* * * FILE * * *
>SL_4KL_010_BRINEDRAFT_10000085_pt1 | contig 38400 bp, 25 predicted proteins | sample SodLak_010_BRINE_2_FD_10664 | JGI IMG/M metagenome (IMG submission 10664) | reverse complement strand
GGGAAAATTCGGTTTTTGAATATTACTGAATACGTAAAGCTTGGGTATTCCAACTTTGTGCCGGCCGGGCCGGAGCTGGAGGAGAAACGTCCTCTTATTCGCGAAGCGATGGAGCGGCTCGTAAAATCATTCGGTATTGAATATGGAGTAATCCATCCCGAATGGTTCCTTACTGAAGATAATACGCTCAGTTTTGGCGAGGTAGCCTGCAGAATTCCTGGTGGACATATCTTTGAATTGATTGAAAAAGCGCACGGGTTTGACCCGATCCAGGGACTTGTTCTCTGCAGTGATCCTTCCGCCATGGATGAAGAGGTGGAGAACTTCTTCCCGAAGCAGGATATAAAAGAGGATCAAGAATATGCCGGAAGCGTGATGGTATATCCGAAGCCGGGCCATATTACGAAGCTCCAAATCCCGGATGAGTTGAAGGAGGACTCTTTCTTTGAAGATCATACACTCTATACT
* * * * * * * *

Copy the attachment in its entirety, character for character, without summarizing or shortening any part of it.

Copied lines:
>SL_4KL_010_BRINEDRAFT_10000085_pt1 | contig 38400 bp, 25 predicted proteins | sample SodLak_010_BRINE_2_FD_10664 | JGI IMG/M metagenome (IMG submission 10664) | reverse complement strand
GGGAAAATTCGGTTTTTGAATATTACTGAATACGTAAAGCTTGGGTATTCCAACTTTGTGCCGGCCGGGCCGGAGCTGGAGGAGAAACGTCCTCTTATTCGCGAAGCGATGGAGCGGCTCGTAAAATCATTCGGTATTGAATATGGAGTAATCCATCCCGAATGGTTCCTTACTGAAGATAATACGCTCAGTTTTGGCGAGGTAGCCTGCAGAATTCCTGGTGGACATATCTTTGAATTGATTGAAAAAGCGCACGGGTTTGACCCGATCCAGGGACTTGTTCTCTGCAGTGATCCTTCCGCCATGGATGAAGAGGTGGAGAACTTCTTCCCGAAGCAGGATATAAAAGAGGATCAAGAATATGCCGGAAGCGTGATGGTATATCCGAAGCCGGGCCATATTACGAAGCTCCAAATCCCGGATGAGTTGAAGGAGGACTCTTTCTTTGAAGATCATACACTCTATACT